Powers of Attorney
Motor vehicle accidents often have devastating impacts on their victims, and it is impossible to predict their outcome. Some people get almost back to normal following their accident, whereas some live with debilitating serious personal injuries for the rest of their lives. Even with the best of medical and rehabilitation services, sometimes an injured person cannot fully recover. What if an injured person is unable to care for themselves or handle their financial affairs without assistance?
One of the most important legal documents in that regard is a Power of Attorney (see the Ontario government’s explanation on this site:
What is a Power of Attorney?
A Power of Attorney is a legal document that gives someone the power to act on your behalf. There are 2 kinds of Powers of Attorney: personal care and property. The first one lets your Attorney (any person you appoint should be over the age of 18 – highly recommended) make decisions on medical treatments, while the second gives the power to your Attorney to handle your property, or at least a part of your property (e.g. a Power of Attorney over a specific bank account, or one that allows your Attorney to sell a house or a condo on your behalf).
Once this document is signed, your Attorney can potentially act on your behalf until your death. At death, your Will speaks for you and replaced the Power of Attorney. Some Powers of Attorney have clauses that state that your Attorney can only act once a physician has deemed you incapable. However, since Powers of Attorney are often used in emergencies, waiting is not always practical.
If you do not designate an Attorney for property or personal care, and you later lack the mental capacity to deal with your own affairs, it is possible that the Ontario Office of the Public Guardian and Trustee will make the above decisions for you. They will also incur expenses on their administration of your property or health and medical treatments, and there are no assurances that your wishes will be respected.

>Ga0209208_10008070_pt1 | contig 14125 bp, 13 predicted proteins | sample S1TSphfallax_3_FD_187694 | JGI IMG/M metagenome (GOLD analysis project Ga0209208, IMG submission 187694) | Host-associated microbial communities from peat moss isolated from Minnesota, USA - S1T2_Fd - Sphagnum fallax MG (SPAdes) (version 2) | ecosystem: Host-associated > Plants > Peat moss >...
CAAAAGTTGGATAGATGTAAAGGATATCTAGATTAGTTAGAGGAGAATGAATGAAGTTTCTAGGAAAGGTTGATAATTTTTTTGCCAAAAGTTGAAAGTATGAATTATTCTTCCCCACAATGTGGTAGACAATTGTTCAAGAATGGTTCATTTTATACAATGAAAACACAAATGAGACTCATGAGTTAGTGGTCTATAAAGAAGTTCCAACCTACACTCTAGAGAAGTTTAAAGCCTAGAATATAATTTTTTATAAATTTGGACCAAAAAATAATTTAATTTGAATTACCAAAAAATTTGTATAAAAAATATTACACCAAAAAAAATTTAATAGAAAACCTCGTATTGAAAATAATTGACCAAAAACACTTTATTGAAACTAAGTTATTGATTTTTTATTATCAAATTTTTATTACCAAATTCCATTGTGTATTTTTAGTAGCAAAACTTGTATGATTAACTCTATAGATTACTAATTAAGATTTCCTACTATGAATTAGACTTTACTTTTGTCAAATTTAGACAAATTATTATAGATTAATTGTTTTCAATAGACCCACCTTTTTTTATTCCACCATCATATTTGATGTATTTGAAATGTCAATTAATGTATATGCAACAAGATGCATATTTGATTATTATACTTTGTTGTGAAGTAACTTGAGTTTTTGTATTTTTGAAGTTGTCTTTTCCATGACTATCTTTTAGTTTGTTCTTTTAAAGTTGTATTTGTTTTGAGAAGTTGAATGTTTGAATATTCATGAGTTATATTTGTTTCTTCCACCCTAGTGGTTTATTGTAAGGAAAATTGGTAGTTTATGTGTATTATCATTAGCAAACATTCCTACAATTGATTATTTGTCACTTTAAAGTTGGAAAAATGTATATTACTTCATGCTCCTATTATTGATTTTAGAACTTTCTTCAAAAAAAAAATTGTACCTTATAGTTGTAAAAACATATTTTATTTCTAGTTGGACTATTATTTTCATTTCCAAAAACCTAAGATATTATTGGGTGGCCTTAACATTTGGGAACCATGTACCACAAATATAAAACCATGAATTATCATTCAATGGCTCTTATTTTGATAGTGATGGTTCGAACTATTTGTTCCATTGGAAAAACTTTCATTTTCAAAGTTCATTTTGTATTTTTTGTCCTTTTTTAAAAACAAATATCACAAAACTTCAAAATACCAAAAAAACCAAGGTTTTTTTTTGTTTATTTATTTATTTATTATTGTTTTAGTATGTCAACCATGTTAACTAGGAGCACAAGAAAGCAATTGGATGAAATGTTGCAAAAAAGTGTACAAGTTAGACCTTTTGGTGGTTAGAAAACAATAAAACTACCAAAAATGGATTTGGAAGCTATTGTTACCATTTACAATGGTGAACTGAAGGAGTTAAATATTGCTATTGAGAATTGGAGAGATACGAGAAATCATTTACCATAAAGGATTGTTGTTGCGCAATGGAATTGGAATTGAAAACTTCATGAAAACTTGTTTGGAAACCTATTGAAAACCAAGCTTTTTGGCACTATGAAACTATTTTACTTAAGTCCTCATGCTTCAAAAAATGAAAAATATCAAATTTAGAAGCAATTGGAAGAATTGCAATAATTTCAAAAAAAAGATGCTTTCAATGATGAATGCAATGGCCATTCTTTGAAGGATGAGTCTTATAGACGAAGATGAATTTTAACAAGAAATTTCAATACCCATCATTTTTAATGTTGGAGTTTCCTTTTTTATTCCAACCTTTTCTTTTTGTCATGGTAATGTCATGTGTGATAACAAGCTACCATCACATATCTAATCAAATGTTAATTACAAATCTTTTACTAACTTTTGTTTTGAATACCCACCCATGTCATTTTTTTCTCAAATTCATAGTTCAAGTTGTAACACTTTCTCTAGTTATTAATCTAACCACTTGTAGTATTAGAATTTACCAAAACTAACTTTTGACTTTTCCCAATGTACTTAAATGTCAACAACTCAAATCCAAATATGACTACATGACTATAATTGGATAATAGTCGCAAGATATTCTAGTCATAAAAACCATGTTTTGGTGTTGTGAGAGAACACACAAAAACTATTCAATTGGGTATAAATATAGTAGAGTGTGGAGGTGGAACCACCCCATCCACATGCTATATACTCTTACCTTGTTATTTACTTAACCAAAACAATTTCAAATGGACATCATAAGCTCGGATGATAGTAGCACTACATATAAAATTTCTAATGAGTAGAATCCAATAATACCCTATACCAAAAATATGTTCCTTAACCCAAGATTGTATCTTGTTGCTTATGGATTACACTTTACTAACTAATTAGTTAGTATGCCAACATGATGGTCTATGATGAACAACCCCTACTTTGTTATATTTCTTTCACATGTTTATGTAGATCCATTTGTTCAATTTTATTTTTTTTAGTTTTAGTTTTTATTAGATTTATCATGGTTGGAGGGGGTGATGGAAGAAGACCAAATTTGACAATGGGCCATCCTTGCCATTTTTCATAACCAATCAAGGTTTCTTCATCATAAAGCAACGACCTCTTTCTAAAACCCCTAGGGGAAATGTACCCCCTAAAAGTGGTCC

Who can be designated as POA?
Anyone who is 16 years or above can be an attorney for personal care, while anyone 18 years and above can be an attorney for property.
What is the benefit of a POA?
Choosing your Attorneys for property and personal care is an important decision. Ideally, you would choose someone whom you believe will respect your personal wishes, and be able to properly manage important decisions—be they medical or financial—on your behalf to the best of their abilities. Not having a Power of Attorney can create conflict within a family, where disagreements arise in an emergency, and it becomes difficult to handle your affairs.
Our Ottawa personal injury and accident lawyers are specifically trained to deal with such matters.
If you or someone you care about was injured in an accident, please contact one of our lawyers for a free consultation. We work on a no-fee-until-you-win basis. Call us at 613-315-4878.